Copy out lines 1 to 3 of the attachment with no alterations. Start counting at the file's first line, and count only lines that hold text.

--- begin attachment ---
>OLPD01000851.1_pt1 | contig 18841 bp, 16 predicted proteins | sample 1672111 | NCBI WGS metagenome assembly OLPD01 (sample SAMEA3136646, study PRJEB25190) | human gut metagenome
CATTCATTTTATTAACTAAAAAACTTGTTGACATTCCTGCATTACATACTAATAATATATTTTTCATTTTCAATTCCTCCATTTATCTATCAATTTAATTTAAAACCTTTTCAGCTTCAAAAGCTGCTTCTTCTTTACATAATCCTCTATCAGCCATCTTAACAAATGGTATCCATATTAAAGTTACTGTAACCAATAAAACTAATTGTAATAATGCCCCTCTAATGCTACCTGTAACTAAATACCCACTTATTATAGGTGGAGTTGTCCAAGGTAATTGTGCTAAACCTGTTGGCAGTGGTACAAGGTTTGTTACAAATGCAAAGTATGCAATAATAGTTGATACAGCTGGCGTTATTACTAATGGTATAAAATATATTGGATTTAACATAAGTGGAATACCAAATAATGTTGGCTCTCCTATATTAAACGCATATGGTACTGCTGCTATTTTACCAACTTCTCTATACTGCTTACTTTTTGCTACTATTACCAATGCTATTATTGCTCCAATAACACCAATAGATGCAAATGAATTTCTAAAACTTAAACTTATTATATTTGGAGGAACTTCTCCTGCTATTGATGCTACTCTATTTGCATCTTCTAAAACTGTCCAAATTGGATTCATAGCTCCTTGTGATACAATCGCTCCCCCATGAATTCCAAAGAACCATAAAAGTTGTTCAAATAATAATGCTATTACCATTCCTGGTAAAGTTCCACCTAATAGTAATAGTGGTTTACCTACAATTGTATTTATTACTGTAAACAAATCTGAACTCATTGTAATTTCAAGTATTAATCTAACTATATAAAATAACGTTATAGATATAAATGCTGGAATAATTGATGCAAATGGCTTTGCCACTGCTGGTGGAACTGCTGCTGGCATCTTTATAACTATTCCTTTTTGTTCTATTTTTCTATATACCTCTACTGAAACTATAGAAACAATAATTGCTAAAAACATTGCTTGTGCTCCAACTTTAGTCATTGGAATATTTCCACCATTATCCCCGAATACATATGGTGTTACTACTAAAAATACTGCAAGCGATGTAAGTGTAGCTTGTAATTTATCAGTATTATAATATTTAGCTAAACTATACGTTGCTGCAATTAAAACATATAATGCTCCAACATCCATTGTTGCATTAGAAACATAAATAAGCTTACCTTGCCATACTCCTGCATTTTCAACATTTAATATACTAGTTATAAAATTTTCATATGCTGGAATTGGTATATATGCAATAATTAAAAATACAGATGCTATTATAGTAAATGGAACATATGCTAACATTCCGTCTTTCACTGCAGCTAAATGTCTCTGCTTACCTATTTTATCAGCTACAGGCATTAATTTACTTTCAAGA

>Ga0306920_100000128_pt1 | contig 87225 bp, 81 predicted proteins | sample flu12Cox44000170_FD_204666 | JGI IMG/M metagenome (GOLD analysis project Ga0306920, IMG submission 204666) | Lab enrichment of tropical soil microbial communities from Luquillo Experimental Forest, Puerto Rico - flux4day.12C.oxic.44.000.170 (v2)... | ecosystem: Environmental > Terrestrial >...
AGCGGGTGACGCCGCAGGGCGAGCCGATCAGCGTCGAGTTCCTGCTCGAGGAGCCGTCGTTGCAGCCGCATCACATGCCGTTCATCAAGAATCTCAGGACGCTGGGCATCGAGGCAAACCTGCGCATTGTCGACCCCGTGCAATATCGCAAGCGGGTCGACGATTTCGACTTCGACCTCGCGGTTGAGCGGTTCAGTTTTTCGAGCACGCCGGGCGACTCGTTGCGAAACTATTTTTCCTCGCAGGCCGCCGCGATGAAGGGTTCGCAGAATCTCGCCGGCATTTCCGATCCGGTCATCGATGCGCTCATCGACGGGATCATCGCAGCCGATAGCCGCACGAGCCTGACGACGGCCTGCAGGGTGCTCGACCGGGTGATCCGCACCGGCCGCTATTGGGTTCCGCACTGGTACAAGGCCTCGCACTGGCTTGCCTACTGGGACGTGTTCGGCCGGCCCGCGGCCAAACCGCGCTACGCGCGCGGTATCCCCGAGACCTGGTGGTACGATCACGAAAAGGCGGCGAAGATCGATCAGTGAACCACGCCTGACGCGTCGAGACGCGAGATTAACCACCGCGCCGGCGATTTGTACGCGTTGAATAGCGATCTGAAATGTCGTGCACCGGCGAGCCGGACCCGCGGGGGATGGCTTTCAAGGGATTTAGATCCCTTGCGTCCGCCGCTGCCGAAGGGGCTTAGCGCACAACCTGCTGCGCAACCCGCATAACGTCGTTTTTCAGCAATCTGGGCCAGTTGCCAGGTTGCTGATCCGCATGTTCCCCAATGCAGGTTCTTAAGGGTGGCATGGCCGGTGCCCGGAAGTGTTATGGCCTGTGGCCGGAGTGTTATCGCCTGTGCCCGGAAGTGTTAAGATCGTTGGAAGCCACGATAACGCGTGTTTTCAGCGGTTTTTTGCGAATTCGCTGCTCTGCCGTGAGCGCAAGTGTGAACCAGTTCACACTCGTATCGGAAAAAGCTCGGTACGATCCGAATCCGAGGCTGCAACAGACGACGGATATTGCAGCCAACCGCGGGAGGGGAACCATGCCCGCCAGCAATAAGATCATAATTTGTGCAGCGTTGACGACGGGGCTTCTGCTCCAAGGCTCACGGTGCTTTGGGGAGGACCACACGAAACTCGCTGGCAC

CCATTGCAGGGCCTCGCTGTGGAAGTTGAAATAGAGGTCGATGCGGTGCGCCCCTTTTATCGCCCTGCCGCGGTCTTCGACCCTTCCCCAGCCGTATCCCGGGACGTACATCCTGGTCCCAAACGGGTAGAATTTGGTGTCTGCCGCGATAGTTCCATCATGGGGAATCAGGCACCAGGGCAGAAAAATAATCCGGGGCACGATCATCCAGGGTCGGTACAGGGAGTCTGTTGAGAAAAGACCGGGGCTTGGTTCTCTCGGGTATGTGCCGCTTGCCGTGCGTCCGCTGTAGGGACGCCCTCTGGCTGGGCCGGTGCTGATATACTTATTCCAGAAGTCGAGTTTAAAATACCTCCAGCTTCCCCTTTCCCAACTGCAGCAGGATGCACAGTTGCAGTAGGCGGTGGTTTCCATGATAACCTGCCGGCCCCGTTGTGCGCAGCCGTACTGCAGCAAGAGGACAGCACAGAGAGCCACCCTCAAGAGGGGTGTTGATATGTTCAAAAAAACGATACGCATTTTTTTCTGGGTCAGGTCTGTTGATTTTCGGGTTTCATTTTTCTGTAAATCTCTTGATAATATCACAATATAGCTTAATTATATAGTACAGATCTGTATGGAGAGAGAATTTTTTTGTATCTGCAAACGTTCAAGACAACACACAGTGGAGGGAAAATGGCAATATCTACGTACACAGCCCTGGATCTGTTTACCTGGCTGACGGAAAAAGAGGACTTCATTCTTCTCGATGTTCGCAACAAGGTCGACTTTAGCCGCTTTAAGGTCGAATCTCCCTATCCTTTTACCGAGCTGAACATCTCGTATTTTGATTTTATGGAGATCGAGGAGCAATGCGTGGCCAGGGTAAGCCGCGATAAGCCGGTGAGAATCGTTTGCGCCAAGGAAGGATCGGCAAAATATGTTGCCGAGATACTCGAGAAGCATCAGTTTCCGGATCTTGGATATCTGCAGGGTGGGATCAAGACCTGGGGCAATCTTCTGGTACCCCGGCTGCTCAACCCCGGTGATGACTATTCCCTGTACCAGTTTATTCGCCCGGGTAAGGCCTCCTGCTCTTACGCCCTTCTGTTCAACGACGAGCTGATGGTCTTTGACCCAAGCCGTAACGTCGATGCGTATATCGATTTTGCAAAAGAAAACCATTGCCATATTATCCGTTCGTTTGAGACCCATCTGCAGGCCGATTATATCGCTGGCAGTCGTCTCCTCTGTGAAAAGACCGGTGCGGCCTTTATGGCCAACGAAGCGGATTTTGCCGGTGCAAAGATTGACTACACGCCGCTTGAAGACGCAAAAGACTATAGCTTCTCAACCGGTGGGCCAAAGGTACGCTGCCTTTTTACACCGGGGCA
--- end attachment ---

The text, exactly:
>OLPD01000851.1_pt1 | contig 18841 bp, 16 predicted proteins | sample 1672111 | NCBI WGS metagenome assembly OLPD01 (sample SAMEA3136646, study PRJEB25190) | human gut metagenome
CATTCATTTTATTAACTAAAAAACTTGTTGACATTCCTGCATTACATACTAATAATATATTTTTCATTTTCAATTCCTCCATTTATCTATCAATTTAATTTAAAACCTTTTCAGCTTCAAAAGCTGCTTCTTCTTTACATAATCCTCTATCAGCCATCTTAACAAATGGTATCCATATTAAAGTTACTGTAACCAATAAAACTAATTGTAATAATGCCCCTCTAATGCTACCTGTAACTAAATACCCACTTATTATAGGTGGAGTTGTCCAAGGTAATTGTGCTAAACCTGTTGGCAGTGGTACAAGGTTTGTTACAAATGCAAAGTATGCAATAATAGTTGATACAGCTGGCGTTATTACTAATGGTATAAAATATATTGGATTTAACATAAGTGGAATACCAAATAATGTTGGCTCTCCTATATTAAACGCATATGGTACTGCTGCTATTTTACCAACTTCTCTATACTGCTTACTTTTTGCTACTATTACCAATGCTATTATTGCTCCAATAACACCAATAGATGCAAATGAATTTCTAAAACTTAAACTTATTATATTTGGAGGAACTTCTCCTGCTATTGATGCTACTCTATTTGCATCTTCTAAAACTGTCCAAATTGGATTCATAGCTCCTTGTGATACAATCGCTCCCCCATGAATTCCAAAGAACCATAAAAGTTGTTCAAATAATAATGCTATTACCATTCCTGGTAAAGTTCCACCTAATAGTAATAGTGGTTTACCTACAATTGTATTTATTACTGTAAACAAATCTGAACTCATTGTAATTTCAAGTATTAATCTAACTATATAAAATAACGTTATAGATATAAATGCTGGAATAATTGATGCAAATGGCTTTGCCACTGCTGGTGGAACTGCTGCTGGCATCTTTATAACTATTCCTTTTTGTTCTATTTTTCTATATACCTCTACTGAAACTATAGAAACAATAATTGCTAAAAACATTGCTTGTGCTCCAACTTTAGTCATTGGAATATTTCCACCATTATCCCCGAATACATATGGTGTTACTACTAAAAATACTGCAAGCGATGTAAGTGTAGCTTGTAATTTATCAGTATTATAATATTTAGCTAAACTATACGTTGCTGCAATTAAAACATATAATGCTCCAACATCCATTGTTGCATTAGAAACATAAATAAGCTTACCTTGCCATACTCCTGCATTTTCAACATTTAATATACTAGTTATAAAATTTTCATATGCTGGAATTGGTATATATGCAATAATTAAAAATACAGATGCTATTATAGTAAATGGAACATATGCTAACATTCCGTCTTTCACTGCAGCTAAATGTCTCTGCTTACCTATTTTATCAGCTACAGGCATTAATTTACTTTCAAGA

>Ga0306920_100000128_pt1 | contig 87225 bp, 81 predicted proteins | sample flu12Cox44000170_FD_204666 | JGI IMG/M metagenome (GOLD analysis project Ga0306920, IMG submission 204666) | Lab enrichment of tropical soil microbial communities from Luquillo Experimental Forest, Puerto Rico - flux4day.12C.oxic.44.000.170 (v2)... | ecosystem: Environmental > Terrestrial >...